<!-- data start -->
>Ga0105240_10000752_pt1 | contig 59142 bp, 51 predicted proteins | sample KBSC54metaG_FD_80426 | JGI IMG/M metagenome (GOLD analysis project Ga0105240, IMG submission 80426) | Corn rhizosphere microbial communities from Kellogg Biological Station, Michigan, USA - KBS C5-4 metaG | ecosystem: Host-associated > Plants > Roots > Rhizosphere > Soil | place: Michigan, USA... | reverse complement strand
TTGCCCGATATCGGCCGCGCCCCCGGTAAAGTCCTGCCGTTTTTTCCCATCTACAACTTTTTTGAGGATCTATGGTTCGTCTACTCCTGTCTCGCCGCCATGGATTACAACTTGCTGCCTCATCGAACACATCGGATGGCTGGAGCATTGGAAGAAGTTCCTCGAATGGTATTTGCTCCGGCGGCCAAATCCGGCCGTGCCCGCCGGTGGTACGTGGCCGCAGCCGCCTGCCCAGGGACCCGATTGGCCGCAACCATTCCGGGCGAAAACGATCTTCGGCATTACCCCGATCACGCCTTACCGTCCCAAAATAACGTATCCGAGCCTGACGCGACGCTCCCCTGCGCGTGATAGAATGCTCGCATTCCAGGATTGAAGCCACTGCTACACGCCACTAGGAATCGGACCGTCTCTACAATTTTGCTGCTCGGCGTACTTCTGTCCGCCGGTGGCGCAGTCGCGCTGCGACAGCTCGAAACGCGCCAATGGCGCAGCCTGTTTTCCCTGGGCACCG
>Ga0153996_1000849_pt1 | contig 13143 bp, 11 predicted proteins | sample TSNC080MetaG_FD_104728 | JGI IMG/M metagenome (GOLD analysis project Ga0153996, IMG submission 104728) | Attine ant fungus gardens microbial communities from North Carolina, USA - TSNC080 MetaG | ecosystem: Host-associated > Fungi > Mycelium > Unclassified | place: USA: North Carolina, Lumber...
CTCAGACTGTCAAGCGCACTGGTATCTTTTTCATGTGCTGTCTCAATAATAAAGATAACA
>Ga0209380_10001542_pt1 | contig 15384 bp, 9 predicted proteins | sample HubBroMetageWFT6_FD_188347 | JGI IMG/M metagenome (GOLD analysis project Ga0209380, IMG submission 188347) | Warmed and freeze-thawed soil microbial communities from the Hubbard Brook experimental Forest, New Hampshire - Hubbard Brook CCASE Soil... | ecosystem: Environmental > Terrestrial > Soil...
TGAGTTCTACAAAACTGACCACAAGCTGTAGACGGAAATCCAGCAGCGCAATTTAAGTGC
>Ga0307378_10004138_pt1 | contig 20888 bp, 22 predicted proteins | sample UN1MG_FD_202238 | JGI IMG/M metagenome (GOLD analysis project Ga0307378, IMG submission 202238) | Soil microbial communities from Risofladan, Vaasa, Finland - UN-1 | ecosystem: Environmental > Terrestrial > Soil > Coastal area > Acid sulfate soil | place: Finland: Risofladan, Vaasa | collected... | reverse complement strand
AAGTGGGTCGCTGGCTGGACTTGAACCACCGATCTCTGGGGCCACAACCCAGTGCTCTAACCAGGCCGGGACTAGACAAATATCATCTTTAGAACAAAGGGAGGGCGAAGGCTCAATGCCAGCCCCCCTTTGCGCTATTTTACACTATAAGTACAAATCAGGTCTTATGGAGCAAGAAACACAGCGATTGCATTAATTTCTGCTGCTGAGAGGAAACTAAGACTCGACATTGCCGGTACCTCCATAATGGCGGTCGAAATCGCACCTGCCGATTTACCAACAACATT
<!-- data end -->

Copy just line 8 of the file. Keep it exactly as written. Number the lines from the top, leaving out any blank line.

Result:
AAGTGGGTCGCTGGCTGGACTTGAACCACCGATCTCTGGGGCCACAACCCAGTGCTCTAACCAGGCCGGGACTAGACAAATATCATCTTTAGAACAAAGGGAGGGCGAAGGCTCAATGCCAGCCCCCCTTTGCGCTATTTTACACTATAAGTACAAATCAGGTCTTATGGAGCAAGAAACACAGCGATTGCATTAATTTCTGCTGCTGAGAGGAAACTAAGACTCGACATTGCCGGTACCTCCATAATGGCGGTCGAAATCGCACCTGCCGATTTACCAACAACATT